On July 6, 2006, Billboard’s parent company VNU announced they will acquire R&R Magazine, adding them to their collection of music industry companies (Billboard Information Group, Nielsen BDS, and Nielsen SoundScan) [ Billboard Acquires R&R ]. Since the acquisition, the Christian Rhythmic format was dropped as a sub-genre all together, forcing stations to report the music under other categories. The only natural place for Gospel Rap (as some call it) was to be reported to the Gospel Charts. But something strange begins to happen. Reach Records begins to make big moves in marketing and in September 2008, Lecrae enters the Gospel Charts and peaks at #1 with his album Rebel, #2 on Christian and #60 on Billboard 200. In 2010 Gravity repeats the pattern bringing more than just top sales, but as mentioned above, several top awards. Meanwhile, KJ-52 continues to represent CHH in the Christian Hit Music and Christian Rock markets, racking in nominations and awards at the GMAs.
Fast forward to 2014, Lecrae leads as the Top Gospel Artist with eight top 10 entries on Hot Gospel Songs (including three # 1s), # 1 Gospel Artist, the top Hot Gospel Songs Artist, # 1 Gospel Albums Artist, # 1 Gospel Digital Songs Artist, and leads the Gospel Albums list for 2014, overshadowing the rest of the Top 5: Hezekiah Walker, [Tamala] Mann, [Jamie] Grace and [Tasha] Cobbs [ Billboard Year in Music ]. Did I mention he topped the Billboard 200? [ Lecrae #1 on Billboard 200 ] Billboard’s final statement on charting was this: “2014 is the final year that most Christian rap/hip-hop songs and albums, like Lecrae’s releases, will be broadly eligible for Billboard’s Gospel charts.” [ Billboard Year in Music ]
In an interview with The Christian Post, Bishop T D Jakes states that “Gospel Hip Hop has made significant contributions to the next generation,” and referred to a time when Mahalia Jackson, known as “The Queen of Gospel,” was viewed as controversial for rocking the boat in her day. Why the disconnect all of the sudden? Why does Gospel music want to draw a line between the old and the new? Is there jealousy in the camp? Are they losing THAT much money? Is separation the solution?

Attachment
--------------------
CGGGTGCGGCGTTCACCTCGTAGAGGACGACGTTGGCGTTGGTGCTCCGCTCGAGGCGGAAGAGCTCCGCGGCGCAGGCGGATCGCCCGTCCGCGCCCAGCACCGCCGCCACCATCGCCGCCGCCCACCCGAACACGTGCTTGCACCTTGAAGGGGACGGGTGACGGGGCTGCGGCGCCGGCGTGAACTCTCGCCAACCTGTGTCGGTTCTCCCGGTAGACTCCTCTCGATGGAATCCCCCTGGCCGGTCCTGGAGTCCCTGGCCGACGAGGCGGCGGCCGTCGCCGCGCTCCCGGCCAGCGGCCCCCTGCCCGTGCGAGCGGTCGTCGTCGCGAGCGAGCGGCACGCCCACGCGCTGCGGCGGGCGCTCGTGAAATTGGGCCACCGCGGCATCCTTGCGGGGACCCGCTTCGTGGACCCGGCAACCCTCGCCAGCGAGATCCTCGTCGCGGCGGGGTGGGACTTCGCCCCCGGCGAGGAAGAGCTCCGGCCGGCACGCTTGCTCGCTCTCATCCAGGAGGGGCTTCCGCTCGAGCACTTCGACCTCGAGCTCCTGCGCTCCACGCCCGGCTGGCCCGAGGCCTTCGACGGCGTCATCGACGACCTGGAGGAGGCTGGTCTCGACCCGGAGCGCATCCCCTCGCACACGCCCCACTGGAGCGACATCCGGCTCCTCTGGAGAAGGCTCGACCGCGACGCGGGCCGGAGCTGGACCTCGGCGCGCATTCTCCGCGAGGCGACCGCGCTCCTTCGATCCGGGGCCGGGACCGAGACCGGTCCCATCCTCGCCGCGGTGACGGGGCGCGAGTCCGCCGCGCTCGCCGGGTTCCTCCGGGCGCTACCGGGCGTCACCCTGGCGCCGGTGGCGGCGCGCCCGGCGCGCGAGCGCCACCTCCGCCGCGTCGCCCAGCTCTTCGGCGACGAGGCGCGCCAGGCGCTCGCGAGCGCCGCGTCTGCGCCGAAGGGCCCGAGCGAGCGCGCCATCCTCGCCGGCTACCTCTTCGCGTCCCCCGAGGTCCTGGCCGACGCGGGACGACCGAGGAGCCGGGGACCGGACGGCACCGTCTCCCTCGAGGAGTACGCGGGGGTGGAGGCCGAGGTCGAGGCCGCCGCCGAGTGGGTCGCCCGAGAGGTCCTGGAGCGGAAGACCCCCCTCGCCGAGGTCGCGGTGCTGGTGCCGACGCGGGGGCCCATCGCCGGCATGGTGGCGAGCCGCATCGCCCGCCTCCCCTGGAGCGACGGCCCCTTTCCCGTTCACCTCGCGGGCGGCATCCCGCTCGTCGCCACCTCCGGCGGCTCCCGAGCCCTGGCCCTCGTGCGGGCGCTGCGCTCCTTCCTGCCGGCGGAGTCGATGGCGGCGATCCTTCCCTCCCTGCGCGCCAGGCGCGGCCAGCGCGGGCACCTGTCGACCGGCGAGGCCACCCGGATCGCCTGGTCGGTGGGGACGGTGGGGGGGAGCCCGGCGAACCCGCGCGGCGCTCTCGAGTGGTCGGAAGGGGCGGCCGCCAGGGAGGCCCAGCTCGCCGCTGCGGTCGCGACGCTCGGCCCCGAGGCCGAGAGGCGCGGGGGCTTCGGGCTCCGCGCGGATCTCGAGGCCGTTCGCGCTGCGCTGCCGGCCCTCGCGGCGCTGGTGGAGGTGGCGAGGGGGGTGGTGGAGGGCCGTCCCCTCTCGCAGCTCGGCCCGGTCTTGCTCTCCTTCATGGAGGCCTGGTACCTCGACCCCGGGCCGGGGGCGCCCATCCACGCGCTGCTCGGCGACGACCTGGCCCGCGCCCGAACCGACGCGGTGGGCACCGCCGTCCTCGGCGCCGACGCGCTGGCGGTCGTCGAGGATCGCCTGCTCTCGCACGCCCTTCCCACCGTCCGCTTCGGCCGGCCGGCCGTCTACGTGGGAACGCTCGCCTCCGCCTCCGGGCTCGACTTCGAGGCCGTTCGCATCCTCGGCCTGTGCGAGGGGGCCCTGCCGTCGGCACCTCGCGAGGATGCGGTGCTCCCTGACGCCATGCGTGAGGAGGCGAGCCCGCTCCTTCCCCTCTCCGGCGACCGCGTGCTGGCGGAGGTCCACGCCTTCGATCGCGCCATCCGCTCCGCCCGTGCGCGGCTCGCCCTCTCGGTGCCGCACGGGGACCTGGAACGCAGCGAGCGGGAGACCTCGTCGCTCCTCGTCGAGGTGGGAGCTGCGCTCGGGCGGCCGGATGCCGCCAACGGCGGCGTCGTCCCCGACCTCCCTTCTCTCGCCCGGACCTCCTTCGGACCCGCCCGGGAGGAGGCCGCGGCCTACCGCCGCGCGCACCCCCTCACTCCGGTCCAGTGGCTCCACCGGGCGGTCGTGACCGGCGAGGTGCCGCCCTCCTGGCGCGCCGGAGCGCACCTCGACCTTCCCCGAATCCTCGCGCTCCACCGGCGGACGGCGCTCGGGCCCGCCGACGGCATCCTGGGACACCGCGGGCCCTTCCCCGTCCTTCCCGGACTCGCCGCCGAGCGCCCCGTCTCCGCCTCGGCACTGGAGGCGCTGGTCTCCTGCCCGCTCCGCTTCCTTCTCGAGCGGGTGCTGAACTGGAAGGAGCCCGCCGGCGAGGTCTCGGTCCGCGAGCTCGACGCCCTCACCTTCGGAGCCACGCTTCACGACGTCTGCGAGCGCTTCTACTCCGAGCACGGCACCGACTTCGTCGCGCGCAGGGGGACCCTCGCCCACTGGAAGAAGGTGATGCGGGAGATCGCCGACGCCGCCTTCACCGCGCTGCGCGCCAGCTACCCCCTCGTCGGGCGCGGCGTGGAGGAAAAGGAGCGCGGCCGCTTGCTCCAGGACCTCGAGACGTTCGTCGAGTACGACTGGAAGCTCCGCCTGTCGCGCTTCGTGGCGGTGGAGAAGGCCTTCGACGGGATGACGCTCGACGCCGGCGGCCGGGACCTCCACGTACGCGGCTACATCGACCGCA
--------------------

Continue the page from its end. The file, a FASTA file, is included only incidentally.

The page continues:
3 Comments Add yours
It’s a travesty but one that is easy to fix. Just look at what John P. Kee did with Ty Scott and Bishop Hart Ramsey, and again with Japhia Life. We will get past the brother barrier but until then let’s stay creative.
We will get past the “brother” barrier simply by embracing artists who understand us, like John P. Kee did with Ty Scott and Hart Ramsey, and again with Japhia Life. Like Commissioned did with Transformation Crusade, then Run-DMC even. But we have our own thing now so it really doesn’t matter, let’s just stay creative and diverse. I admit I was pretty disturbed when a local Praise station announcer wrote about this on FB but realized we just need more internal genre support. I mean, nothing was logical about topping the Hot 200 with NO corporate backing and NO airplay like Crae, except outstanding grass roots work at concerts, youth pastors, open minded minority communities (i.e non-blacks) and smart independent marketing. So of course, anything to try to grind that to a halt they will try. Just don’t anybody sign to Verily (spelling incorrect on purpose) and we will be okay. They said even MJ only kept about 7-8% of sales, so we who keep about 50-60% is crazy math-wise, even in a small pond like CHH. What is better – sell 50K units for $9.99 each and keep 50% of that – slim that is $250K in your pockets! Even if the percentage is lower, the industry can’t give a deal that good, thus the pressure of removing the gospel label from us, but never the Gospel label ON us that comes from the heart, not the chart. One.
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I feel this is an identity/validation problem on our part. We should recognize what God says about us in his Word and stope trying to be accepted by others. We create the demand and the presence among ourselves and others will take notice. Our first mission is Ministry, if we focus on that God will give the increase and open doors of opportunity that others wish they had.